Sinclair’s statement that “Sinclair will divest stations ... to comply with the National Cap Rule. Upon divestiture of these stations ... [Sinclair] will be in compliance with the National Cap Rule,” and that “an agreement to sell WGN to a third party has been executed.”

No representation of belief, no caveat that it’s only an opinion, right?

Wrong.  Per the court:

Here, the challenged statements regarding Sinclair’s compliance with FCC regulations were made to the FCC in connection with divestiture proposals. A reasonable investor would have understood that, notwithstanding Sinclair’s own position, the final arbiter of FCC compliance is the FCC, not Sinclair. “Statements of opinion are generally actionable only if the plaintiff establishes that the statement was objectively false and the issuer lacked a rational belief in the veracity of the statement at the time it was made.”

So apparently, we've gone from Omnicare’s “We believe we are in compliance” is a statement of opinion to flat out “We are in compliance” is also a statement of opinion.   And again, I’m just going to highlight that this is of a piece with the puffery developments, namely, statements about corporate compliance just feel like governance rather than fraud, and so courts find a way to treat them as insufficient to anchor a Section 10(b) claim.

Which also explains why Sinclair followed what is rapidly becoming something of a general rule, namely, that codes of ethics are almost per se puffery.  Without giving much thought to the matter, the court held:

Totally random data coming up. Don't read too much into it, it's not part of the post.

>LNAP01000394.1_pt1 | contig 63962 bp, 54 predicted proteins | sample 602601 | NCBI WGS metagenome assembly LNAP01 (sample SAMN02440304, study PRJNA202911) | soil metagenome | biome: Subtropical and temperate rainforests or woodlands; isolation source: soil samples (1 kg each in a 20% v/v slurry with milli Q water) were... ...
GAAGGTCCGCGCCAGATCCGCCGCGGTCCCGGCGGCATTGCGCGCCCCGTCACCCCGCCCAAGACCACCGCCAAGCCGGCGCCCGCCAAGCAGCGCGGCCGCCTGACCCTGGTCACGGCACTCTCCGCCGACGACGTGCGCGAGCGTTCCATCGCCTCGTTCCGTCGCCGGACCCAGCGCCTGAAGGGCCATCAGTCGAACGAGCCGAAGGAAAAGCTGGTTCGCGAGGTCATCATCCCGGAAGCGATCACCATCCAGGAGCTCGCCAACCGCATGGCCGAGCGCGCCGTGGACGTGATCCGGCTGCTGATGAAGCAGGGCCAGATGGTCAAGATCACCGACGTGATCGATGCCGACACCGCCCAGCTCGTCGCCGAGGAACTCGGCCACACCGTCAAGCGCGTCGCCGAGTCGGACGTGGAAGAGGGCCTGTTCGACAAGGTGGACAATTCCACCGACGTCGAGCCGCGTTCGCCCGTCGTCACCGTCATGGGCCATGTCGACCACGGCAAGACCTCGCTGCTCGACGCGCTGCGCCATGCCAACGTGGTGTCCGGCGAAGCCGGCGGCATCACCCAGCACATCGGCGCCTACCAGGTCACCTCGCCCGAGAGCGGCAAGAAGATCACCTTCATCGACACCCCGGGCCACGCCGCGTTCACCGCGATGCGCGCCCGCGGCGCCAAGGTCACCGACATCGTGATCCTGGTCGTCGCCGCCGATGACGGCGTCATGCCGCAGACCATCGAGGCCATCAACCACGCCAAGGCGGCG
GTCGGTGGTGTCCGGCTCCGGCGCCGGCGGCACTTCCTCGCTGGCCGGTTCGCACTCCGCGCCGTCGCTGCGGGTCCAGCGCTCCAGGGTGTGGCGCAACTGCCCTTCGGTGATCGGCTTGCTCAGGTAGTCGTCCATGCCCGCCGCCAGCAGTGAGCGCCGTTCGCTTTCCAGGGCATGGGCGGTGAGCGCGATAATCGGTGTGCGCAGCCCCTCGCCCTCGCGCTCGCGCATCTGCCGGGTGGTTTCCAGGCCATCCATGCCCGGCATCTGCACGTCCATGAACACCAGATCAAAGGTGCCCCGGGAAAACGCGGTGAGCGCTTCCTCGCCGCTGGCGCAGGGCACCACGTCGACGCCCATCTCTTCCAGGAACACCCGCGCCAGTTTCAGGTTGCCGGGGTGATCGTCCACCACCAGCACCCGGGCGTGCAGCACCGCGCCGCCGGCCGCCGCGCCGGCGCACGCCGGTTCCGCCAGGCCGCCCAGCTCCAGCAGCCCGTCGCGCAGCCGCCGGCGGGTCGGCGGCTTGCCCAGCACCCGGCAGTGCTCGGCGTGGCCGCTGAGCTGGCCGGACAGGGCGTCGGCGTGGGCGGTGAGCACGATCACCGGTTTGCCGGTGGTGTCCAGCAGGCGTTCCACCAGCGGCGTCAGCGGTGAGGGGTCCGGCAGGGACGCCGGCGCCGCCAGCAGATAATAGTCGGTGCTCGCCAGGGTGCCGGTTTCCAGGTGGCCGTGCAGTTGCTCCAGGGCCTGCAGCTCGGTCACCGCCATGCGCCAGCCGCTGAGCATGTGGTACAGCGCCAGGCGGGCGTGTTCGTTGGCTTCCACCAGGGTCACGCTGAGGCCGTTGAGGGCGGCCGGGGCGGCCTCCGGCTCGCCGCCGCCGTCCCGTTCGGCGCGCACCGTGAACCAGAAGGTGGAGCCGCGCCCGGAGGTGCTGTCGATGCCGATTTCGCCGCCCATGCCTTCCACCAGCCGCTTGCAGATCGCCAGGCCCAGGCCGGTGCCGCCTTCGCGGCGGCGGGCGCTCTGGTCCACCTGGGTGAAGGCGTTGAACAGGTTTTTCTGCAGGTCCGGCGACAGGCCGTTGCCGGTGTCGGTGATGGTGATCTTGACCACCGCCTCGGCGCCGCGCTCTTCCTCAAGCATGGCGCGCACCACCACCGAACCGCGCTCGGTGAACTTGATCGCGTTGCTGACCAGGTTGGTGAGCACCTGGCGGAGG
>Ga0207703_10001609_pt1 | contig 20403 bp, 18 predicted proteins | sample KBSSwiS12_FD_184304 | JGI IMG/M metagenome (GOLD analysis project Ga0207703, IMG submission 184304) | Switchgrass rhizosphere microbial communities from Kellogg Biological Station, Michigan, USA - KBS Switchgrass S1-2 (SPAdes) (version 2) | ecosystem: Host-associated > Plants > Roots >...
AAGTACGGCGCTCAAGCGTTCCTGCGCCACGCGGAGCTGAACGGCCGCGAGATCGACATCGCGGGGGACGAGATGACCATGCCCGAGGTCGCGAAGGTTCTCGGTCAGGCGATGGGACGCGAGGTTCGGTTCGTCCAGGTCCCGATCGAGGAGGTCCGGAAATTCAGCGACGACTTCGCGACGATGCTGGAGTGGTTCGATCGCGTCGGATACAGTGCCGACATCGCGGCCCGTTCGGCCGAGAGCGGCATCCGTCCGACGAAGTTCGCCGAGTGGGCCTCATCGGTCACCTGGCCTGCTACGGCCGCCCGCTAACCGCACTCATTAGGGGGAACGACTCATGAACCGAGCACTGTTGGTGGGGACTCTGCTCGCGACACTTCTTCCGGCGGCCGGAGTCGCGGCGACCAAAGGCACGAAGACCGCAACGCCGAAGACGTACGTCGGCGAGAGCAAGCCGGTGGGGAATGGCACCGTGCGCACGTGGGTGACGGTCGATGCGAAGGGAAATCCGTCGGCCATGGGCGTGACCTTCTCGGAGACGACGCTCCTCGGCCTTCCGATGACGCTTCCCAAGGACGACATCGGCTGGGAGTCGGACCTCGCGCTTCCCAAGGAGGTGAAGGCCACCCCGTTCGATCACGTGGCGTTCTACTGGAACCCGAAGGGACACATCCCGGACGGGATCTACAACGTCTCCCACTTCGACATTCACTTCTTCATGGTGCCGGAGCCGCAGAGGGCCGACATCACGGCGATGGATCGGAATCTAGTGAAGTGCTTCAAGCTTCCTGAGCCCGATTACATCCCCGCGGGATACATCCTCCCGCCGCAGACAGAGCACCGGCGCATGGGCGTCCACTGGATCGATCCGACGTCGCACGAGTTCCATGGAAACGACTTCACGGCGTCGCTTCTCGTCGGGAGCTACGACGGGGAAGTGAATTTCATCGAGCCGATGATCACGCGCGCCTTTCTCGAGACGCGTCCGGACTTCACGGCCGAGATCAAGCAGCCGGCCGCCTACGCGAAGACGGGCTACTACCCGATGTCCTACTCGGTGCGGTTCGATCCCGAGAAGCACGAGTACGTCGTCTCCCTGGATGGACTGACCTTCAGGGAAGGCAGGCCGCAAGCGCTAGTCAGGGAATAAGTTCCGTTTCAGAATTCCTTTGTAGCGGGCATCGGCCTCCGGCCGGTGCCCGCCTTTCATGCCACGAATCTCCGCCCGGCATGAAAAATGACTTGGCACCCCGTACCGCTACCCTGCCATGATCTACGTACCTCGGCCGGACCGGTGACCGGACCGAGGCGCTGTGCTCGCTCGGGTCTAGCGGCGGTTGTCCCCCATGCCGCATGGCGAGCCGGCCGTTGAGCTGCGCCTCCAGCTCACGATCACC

Finally, [plaintiff] claims that, [in] light of Sinclair’s attempts to deceive the FCC, it was materially false and misleading for Sinclair to state, in its Code of Business Conduct and Ethics, that it “aim[ed] to succeed through fair and honest competition” and “never through unethical or illegal business practices.” … Statements in corporate codes of conduct can be characterized as inactionable “puffery”: statements of a company’s ideals rather than representations of past or present fact. Accordingly, the court will dismiss claims against all defendants arising from statements made in Sinclair’s code of conduct.

There’s something perverse about taking information that is required to be disclosed under federal law, 17 C.F.R. § 229.406 (“Disclose whether the registrant has adopted a code of ethics that applies to the registrant’s principal executive officer, principal financial officer, principal accounting officer or controller, or persons performing similar functions. If the registrant has not adopted such a code of ethics, explain why it has not done so.”), and declaring it per se immaterial, but here we are.  Courts believe they have to draw that governance/fraud distinction somehow.

I’ve also talked about how courts are often quick to assume that public markets are able to absorb even the most obscure bits of nominally-public information in order justify concluding that a defendant’s false representation was not “material” in light of the “total mix of information made available.”  This kind of move is usually part of a market efficiency analysis – the court assumes that an efficient market has near-mystical powers to absorb any fact, no matter how inaccessible – but Sinclair takes it a step further.  In that case, the question was whether Sinclair misled the public when it said it had sold assets to “an unrelated party,” when in fact, the assets were sold to Michael Anderson, who had extensive ties to Sinclair’s founder.  The court concluded not, because, well: